The mapping of chemical space by the enumeration of graphs generates an infinite number of molecules, yet the experimental exploration of known chemical space shows that it appears to become sparser as the molecular weight of the compounds increases. What is needed is a way to explore chemical space that exploits the information encoded in known molecules to give access to unknown chemical space by building on the common conserved structures found in related families of molecules. Molecular assembly theory provides an approach to explore and compare the intrinsic complexity of molecules by the minimum number of steps needed to build up the target graphs, and here we show this can be applied to networks of molecules to explore the assembly properties of common motifs, rather than just focusing on molecules in isolation. This means molecular assembly theory can be used to define a tree of assembly spaces, allowing us to explore the accessible molecules connected to the tree, rather than the entire space of possible molecules. This approach provides a way to map the relationship between the molecules and their common fragments and thus measures the distribution of structural information collectively embedded in the molecules. We apply this approach to prebiotic chemistry, specifically the construction of RNA, and a family of opiates and plasticizers, as well as to gene sequences. This analysis allows us to quantify the amount of external information needed to assemble the tree and identify and predict new components in this family of molecules, based on the contingent information in the assembly spaces.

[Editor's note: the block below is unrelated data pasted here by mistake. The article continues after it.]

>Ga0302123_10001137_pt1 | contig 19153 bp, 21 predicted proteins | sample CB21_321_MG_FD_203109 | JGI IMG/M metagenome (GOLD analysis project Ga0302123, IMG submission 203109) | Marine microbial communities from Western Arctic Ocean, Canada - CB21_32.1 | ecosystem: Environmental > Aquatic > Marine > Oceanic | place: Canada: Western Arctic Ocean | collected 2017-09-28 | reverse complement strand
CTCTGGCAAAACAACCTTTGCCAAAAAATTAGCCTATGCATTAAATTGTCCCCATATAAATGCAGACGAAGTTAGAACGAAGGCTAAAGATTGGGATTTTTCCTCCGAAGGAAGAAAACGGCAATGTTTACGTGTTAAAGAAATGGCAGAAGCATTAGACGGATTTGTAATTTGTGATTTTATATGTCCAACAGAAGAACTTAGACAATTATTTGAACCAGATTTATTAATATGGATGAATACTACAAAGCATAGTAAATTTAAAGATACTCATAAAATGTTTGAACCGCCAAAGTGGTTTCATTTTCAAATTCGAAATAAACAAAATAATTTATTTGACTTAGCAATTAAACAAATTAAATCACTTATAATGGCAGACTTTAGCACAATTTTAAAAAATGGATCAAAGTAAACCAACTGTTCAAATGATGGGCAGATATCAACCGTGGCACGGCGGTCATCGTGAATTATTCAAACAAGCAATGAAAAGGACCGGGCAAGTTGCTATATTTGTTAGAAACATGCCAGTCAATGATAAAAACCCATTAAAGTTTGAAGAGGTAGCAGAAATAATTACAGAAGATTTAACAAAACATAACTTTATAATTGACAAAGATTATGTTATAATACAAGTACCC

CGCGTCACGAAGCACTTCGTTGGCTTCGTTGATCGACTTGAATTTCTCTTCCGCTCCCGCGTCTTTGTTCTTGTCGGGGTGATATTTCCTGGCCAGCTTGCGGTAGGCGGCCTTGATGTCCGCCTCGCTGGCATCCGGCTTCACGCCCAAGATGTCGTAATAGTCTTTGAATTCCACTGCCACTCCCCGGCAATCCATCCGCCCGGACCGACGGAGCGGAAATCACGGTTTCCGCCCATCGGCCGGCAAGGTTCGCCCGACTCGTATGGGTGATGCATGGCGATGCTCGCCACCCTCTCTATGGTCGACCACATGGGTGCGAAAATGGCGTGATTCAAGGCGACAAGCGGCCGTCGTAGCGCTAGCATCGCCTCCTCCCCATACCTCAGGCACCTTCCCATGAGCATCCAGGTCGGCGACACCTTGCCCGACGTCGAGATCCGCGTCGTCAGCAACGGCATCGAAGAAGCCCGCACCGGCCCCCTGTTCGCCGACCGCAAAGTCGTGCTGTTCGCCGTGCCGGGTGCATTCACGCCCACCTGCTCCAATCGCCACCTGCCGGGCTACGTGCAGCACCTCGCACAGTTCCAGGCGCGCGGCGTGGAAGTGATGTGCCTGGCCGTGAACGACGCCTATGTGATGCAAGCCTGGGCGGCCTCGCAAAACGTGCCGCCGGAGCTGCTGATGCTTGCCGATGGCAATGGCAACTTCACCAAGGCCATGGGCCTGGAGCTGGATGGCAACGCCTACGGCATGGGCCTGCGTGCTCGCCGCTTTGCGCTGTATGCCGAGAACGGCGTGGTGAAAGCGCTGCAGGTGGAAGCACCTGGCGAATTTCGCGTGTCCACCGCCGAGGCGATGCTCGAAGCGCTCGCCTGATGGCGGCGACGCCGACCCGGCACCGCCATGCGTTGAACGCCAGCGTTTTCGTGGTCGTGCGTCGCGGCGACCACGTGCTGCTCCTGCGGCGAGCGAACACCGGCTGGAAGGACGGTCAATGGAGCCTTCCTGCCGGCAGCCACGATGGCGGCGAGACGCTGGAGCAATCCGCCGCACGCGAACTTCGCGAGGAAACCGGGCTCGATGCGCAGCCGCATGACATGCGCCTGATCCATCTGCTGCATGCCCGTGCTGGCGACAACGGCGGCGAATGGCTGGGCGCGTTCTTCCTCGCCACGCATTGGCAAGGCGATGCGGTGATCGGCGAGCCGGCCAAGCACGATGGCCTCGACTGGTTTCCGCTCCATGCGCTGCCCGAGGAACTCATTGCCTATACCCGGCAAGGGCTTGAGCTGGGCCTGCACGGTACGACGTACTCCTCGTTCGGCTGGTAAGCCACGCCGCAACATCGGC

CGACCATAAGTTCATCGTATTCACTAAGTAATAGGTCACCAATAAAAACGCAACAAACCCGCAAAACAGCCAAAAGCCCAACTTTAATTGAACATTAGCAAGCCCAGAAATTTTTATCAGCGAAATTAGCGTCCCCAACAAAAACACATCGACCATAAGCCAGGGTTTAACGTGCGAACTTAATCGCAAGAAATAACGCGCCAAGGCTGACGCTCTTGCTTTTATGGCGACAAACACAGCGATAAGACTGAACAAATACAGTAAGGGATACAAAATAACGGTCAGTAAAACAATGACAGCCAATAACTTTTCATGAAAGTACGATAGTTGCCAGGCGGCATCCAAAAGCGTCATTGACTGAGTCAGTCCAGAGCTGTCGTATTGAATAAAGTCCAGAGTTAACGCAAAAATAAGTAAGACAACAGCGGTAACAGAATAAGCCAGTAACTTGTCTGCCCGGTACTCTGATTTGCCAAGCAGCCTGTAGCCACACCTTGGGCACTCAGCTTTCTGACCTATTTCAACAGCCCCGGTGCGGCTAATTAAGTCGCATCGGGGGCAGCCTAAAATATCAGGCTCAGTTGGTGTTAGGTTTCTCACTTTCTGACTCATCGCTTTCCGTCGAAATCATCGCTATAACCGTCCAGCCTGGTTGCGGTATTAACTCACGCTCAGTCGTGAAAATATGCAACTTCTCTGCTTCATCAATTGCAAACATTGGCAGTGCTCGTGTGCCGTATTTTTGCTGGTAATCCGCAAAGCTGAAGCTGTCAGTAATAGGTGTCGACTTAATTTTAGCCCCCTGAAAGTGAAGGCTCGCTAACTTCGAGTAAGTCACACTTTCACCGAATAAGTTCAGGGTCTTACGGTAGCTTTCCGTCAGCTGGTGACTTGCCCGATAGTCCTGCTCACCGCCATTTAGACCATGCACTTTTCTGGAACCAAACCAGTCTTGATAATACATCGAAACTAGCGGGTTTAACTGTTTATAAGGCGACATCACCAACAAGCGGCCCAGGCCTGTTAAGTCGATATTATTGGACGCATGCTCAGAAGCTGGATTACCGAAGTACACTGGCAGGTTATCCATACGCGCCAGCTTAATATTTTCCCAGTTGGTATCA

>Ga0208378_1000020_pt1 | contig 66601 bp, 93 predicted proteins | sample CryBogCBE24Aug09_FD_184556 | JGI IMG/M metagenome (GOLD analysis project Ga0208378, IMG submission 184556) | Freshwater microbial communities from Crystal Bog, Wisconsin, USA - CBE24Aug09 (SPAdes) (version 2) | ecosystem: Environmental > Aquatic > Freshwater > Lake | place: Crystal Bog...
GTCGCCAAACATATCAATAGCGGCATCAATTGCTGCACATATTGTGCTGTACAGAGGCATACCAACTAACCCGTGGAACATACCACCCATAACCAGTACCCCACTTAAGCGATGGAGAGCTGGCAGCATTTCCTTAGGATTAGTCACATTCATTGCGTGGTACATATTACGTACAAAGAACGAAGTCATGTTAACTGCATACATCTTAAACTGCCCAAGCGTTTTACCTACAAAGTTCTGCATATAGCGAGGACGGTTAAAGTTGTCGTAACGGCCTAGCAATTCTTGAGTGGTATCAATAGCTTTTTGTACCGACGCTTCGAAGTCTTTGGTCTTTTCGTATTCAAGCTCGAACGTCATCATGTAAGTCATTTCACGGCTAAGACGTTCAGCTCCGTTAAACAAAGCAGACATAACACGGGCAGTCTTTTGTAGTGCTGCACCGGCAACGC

Mapping the Molecular Tree of Life using Assembly Spaces
23 December 2020, Version 1
This content is a preprint and has not undergone peer review at the time of posting.